Let's approach the amount of EA causes as finite. We must prioritize issues and approaches to maximize relevant altruism.
Psychedelics have a not insignificant history and period of use, and a limited set of initial research that shows some promise and some bias.
Highlighted by the recent crystallization of the binding of LSD to SERT, the serotonin transporter, we generally can categorize the mechanisms of psychedelics so far to match pathways we currently have agents on, and that have some limitations.
Pursuing psychedelics as a strong target may come at the potential cost of not finding new mechanisms or avenues to go after mental disorders. We would be pursuing agents with known deleterious factors- e.g. MDMA shows serotonergic neurotoxicity in some models at certain doses, exacerbations of disorders and psychotic breaks - that represent a dose ceiling or limited room for treatment. A comparison to say, optimizing courmarin use, with its risks, rather than finding a new agent (like a factor Xa inhibitor).
There's a particular subset of experiences and association in psychedelic use that is decidedly non-scientific and resistant to experimentation. Meta-physicial explanations and decidedly 'hippie' mentalities show resistance to some authorities and funding sources.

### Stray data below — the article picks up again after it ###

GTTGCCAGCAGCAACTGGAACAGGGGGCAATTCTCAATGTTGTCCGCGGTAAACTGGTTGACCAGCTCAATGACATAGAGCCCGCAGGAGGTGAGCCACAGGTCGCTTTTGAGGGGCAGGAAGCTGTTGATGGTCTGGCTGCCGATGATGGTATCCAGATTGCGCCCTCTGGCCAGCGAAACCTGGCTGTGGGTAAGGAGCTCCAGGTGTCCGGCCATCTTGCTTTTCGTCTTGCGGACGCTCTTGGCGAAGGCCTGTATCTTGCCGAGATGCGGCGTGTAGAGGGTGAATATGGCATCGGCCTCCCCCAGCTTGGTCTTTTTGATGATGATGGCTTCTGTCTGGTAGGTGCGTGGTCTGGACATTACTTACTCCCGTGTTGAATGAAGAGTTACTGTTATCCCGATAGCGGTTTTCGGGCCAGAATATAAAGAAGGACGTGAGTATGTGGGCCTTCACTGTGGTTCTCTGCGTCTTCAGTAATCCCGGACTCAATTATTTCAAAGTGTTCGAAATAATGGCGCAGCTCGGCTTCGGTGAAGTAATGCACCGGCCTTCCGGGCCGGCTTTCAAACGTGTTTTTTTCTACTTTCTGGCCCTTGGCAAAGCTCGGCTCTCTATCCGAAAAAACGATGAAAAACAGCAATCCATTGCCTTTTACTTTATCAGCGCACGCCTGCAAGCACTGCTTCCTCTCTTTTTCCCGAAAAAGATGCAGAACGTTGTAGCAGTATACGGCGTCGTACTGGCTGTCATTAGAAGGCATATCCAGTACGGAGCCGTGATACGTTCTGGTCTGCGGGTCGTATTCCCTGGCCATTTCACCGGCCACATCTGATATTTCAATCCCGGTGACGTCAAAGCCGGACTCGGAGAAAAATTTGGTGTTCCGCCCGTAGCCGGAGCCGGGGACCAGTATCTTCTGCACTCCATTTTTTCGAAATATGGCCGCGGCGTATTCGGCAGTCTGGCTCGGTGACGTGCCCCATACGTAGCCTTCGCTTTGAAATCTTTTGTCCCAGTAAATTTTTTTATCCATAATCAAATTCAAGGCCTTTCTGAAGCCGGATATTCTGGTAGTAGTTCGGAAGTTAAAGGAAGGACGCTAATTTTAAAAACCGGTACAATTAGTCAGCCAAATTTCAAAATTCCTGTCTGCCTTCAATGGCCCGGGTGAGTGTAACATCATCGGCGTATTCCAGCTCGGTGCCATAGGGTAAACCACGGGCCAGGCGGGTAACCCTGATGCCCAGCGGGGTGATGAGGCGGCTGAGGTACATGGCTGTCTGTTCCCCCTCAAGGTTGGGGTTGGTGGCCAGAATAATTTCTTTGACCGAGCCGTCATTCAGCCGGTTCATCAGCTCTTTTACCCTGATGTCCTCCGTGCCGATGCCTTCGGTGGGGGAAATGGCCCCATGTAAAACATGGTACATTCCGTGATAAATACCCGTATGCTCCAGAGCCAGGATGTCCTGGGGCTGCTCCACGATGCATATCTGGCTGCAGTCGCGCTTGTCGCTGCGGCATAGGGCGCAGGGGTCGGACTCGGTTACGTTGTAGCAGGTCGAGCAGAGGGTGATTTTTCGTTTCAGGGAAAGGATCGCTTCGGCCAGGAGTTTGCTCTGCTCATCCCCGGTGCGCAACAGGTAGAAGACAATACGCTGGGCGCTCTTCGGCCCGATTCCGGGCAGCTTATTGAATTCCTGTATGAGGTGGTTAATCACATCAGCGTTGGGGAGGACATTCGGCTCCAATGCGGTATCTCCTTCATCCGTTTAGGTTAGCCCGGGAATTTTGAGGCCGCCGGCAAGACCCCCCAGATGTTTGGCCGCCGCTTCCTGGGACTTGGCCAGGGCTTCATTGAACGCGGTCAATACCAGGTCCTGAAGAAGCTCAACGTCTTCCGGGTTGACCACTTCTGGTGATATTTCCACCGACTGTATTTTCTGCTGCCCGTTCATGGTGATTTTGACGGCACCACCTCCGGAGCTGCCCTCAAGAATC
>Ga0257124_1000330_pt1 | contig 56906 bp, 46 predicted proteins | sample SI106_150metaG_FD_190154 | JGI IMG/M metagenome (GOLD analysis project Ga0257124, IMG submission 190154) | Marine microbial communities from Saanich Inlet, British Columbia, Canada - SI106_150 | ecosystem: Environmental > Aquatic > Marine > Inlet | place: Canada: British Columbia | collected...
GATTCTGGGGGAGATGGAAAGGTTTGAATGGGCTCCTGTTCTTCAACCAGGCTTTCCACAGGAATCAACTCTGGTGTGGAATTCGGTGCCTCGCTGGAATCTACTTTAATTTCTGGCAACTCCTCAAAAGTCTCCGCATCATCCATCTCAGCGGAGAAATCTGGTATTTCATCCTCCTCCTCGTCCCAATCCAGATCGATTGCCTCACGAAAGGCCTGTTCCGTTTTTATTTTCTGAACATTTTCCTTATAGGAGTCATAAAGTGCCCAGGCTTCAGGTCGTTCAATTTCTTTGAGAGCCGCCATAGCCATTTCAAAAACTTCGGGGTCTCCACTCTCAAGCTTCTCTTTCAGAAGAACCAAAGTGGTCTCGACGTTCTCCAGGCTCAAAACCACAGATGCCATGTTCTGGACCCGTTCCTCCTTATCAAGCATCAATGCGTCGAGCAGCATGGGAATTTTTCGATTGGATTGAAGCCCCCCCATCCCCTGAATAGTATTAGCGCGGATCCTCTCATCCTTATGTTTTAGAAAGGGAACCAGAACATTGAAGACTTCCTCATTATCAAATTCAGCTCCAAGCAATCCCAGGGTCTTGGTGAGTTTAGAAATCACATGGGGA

Psychedelics comprise a loud, distracting avenue that, while it may bring promise to some areas, may drain funding from novel approaches. Choosing psychedelics as a cause also defines a substance area as a cause, rather than humanistic approaches (one can argue about the psychedelic mentality). Does it truly match other EA causes or is it choosing an 'hot topic' because it comes from alternative point of view?
Note- these are mainly just random sentences rather than an argument